Book Review: The Dawn Watch

The Dawn Watch:Joseph Conrad in a Global Worldby Maya JasanoffPenguin Press, 2017The Dawn Watch, Maya Jasanoff's new biography of Joseph Conrad, comes with the troubling subtitle “Joseph Conrad in a Global World,” which smacks of faddish anachronism. But readers familiar with this author's thought-provoking Edge of Empire and thoroughly excellent Liberty's Exiles will know to expect deep delving, and The Dawn Watch doesn't disappoint. This is a Joseph Conrad biography every bit as strange and ranging and confessional as Conrad himself, following him from his birth in 1857 in what was then the Russian Empire, through his adventures on sea and land (brilliantly illustrated by two maps – one for the travels, one for the settings of the books – provided by, to his unlikely final berth as a famous author. Jasanoff isn't intent on enlisting Conrad in any 21st century concept of globalism, but in the course of the journey of her book, she does contemplate the idea that he might have helped to create that concept:

Conrad wouldn't have known the word “globalization,” but with his journey from the provinces of imperial Russia across the high seas to the British home counties, he embodied it. He channeled his global perspective into fiction based overwhelmingly on personal experience and real incidents. Henry James perfectly described Conrad's gift: “No-one has known – for intellectual use – the things you know, and you have, as the artist of the whole matter, an authority that no one has approached.” That's why a map of Conrad's written world looks so different from that of his contemporaries.

In the course of The Dawn Watch, Jasanoff treks all over Conrad's world – the book is almost as much travelogue as literary biography – and this device, which could easily have become tiresome, instead becomes an ongoing revelation about the shifting meaning of place for Conrad in a world still entirely contoured by colonialism. This kind of approach leads naturally to the most familiar gambit of Conrad biographers, which is to talk about multiple Conrads (see John Stape's The Several Lives of Joseph Conrad from ten years ago, or Frederick Karl's Joseph Conrad: The Three Lives from 1979) – but it's a gambit that's always lacked a certain plausibility, and although Jasanoff's approach leads naturally to it, she mostly avoids indulging. True, she splits Conrad the writer from “Konrad” (born Josef Teodore Konrad Korzeniowski) the non-writer, but the effect of her all her island-trekking and continent-hopping is to show readers one single and remarkable man changing over time, rather than an entirely different man periodically emerging from chrysalis. It's a large part of what makes this the most engaging Conrad biography yet written: readers come to know him.And – crucially, for literary biographies and a point at which most Conrad biographies falter – Jasanoff is equally interesting when discussing the written works that are, after all, the only thing that most people ever know of Conrad. Here, too, her approach is “global”: she tends to look at the most famous of Conrad's books at least as much from the outside as the inside, giving readers the texts as they were encountered by other readers, including them most famous of those texts and some of its most famous readers:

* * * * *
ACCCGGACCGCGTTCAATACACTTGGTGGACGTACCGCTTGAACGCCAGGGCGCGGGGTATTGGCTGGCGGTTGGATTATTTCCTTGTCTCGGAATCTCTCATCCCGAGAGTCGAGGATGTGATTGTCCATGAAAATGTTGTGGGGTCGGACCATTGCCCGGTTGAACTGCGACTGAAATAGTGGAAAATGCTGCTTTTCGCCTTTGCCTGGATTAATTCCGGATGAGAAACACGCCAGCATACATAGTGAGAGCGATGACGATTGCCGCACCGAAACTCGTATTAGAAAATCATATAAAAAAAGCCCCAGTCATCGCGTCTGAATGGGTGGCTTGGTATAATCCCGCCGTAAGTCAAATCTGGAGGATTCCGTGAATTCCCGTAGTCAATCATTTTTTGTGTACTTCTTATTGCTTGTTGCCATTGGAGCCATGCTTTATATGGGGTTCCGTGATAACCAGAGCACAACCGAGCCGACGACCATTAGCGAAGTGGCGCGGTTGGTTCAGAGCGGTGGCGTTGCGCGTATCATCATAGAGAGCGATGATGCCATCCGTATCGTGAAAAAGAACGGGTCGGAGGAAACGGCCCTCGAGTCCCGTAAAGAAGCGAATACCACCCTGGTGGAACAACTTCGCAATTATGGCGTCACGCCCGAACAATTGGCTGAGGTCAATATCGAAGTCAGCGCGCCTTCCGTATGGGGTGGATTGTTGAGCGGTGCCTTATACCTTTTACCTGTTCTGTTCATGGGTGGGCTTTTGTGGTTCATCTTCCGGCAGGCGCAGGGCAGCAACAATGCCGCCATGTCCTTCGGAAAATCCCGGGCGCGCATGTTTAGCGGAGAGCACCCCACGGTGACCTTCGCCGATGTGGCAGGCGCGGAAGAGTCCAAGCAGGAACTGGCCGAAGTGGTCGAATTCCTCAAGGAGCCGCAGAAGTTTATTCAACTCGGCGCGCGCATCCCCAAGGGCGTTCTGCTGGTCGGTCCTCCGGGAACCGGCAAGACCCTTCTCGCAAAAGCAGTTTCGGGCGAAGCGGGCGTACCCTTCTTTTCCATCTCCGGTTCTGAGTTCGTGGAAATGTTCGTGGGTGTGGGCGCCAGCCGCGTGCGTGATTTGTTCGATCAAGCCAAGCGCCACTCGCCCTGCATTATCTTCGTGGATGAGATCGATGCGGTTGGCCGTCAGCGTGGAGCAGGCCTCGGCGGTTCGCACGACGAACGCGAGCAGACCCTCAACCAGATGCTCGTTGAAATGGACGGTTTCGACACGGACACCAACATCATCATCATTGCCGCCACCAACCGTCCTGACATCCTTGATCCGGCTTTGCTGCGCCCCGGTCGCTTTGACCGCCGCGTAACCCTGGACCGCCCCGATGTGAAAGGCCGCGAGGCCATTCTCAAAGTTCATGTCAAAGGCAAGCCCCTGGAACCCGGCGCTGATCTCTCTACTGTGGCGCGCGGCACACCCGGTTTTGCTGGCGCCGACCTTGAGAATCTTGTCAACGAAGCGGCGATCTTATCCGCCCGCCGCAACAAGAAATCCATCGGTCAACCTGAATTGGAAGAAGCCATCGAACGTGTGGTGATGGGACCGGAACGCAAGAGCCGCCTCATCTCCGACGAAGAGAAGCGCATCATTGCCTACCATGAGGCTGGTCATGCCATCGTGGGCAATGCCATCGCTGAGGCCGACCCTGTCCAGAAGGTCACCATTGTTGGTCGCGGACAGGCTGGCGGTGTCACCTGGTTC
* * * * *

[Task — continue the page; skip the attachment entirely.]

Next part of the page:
In the 1970s, Nigerian novelist Chinua Achebe declared Heart of Darkness “an offensive and totally deplorable book,” rife with degrading stereotypes of Africa and Africans. Conrad, said Achebe, was “bloody racist.” Not long afterwards, a half-American half-Kenyan college student named Barack Obama was challenged by his friends to explain why he was reading “this racist tract.” “Because …,” Obama stammered, “because the book teaches me things … About white people, I mean. See, the book's not really about Africa. Or black people. It's about the man who wrote it. The European. The American. A particular way of looking at the world.”

Ultimately, as Henry James was attempting in his cephalopodic way to convey, the appeal of Conrad, the peculiar gust of cold wind (and windiness) he admits to the literary canon, boils down to that “particular way of looking at the world,” and The Dawn Watch captures this with tremendous erudition and readability. And it emphatically pushes readers to revisit the writings of its subject, which is exactly the kind of tilting sloop-deck of peril the later Conrad claimed the younger Conrad so much enjoyed.